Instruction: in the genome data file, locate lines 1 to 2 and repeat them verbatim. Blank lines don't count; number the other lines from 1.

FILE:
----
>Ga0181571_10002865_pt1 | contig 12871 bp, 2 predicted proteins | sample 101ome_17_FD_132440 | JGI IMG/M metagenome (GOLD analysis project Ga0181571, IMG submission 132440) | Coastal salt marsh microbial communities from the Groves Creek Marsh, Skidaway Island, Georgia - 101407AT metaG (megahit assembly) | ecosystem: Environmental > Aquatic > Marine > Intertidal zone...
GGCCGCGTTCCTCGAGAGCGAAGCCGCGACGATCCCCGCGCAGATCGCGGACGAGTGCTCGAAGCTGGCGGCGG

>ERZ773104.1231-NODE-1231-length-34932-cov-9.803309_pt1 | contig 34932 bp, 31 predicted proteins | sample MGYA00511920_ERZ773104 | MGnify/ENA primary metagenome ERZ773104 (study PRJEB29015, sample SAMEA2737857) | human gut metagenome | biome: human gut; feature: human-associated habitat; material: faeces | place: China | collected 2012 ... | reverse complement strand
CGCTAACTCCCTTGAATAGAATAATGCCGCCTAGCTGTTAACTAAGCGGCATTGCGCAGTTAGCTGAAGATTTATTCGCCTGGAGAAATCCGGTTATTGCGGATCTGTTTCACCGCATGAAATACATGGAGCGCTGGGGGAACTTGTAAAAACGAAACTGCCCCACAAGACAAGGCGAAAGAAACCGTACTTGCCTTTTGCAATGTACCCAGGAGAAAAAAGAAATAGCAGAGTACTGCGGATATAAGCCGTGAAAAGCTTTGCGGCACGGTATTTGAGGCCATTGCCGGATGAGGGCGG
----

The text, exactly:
>Ga0181571_10002865_pt1 | contig 12871 bp, 2 predicted proteins | sample 101ome_17_FD_132440 | JGI IMG/M metagenome (GOLD analysis project Ga0181571, IMG submission 132440) | Coastal salt marsh microbial communities from the Groves Creek Marsh, Skidaway Island, Georgia - 101407AT metaG (megahit assembly) | ecosystem: Environmental > Aquatic > Marine > Intertidal zone...
GGCCGCGTTCCTCGAGAGCGAAGCCGCGACGATCCCCGCGCAGATCGCGGACGAGTGCTCGAAGCTGGCGGCGG